No quick fix for St. Matthews Church Road causeway

SALISBURY, NC (WBTV) - A representative from the Department of Transportation says it may be a year before its experts can even begin to determine how to fix the causeway on St. Matthews Church Road in eastern Rowan County.

A crack in the road, described by the official as a "slope failure" developed last summer, prompting DOT to close the road in September.

Residents say the detour is a long inconvenience, and local emergency officials told WBTV that the road closure is causing delays in response times.

"This road seems to have been closed for six months now," said local resident Doug Doreen.     "There's also an EMS station up the road, there's no other one for this part of the county, so now it's taking three four times as long as paramedics to get to a call."

Rowan County EMS Director Frank Thomason acknowledged there is a delay for EMS units now.

Thomason said that the ambulance based at the station on the corner of St. Matthews Church Road and Stokes Ferry Road must now travel Agner Road or one of the other side roads in order to get to Bringle Ferry Road.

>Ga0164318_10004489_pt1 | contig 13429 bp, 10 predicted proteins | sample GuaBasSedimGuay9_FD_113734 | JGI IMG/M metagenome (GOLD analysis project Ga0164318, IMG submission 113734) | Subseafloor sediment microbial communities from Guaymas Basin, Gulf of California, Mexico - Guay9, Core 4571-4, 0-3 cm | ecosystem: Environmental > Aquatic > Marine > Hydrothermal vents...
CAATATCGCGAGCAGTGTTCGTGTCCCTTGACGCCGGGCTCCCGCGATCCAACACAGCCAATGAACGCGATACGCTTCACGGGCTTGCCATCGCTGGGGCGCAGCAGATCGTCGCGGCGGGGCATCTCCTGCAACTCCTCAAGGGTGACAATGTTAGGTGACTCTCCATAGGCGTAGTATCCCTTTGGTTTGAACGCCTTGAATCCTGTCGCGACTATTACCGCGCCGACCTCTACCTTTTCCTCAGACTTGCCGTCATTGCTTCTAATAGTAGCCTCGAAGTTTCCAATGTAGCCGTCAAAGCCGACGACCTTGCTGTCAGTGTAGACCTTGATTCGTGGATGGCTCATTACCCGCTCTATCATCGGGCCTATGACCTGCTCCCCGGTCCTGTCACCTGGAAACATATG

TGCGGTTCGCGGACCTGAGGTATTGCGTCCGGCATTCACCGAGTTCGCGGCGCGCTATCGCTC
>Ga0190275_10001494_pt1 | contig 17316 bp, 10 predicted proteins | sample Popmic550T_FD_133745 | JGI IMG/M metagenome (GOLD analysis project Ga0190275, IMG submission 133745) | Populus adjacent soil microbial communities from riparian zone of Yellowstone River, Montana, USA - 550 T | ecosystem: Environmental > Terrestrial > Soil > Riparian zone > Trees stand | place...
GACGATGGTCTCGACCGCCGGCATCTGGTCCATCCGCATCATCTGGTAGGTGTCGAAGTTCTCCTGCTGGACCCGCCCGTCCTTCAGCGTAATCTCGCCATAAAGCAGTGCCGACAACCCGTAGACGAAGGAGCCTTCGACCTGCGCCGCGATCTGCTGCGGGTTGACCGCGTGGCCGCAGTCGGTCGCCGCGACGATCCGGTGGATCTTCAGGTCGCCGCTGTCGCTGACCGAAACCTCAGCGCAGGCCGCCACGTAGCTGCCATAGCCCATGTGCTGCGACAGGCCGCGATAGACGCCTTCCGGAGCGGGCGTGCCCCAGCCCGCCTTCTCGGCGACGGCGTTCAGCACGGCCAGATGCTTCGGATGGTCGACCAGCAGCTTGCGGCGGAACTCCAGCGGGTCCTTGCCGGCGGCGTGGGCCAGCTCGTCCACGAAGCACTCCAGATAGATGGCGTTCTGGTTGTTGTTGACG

Thomason described other delays, such as those for firefighters and sheriff's deputies as "minimal."

On Monday DOT officials met with representatives of Alcoa.  Alcoa owns and manages the lake.

DOT told WBTV that the plan had been for the lake levels to drop over the winter so that state engineers could see what was causing the slope failure and determine how to fix it, but the rain and snow that came this season have kept the lake levels higher than usual for this time of the year, preventing any inspection.

Amanda Perry with DOT told WBTV that they understand the frustration of residents, but that safety is the top priority.

"Reopening a road that isn't safe just isn't an option," Perry said on Wednesday.  "It may be a big problem that requires a big fix."

Perry said that the state is moving as quickly as it can, but that now it would likely have to wait until next winter.

Divers have attempted to get a look under the water at the causeway, but Perry said that they weren't really able to determine what the problem is that is causing the failure on the top side.

On Monday the DOT requested that Alcoa drop the lake levels, and that is normally a process that can take a year or longer.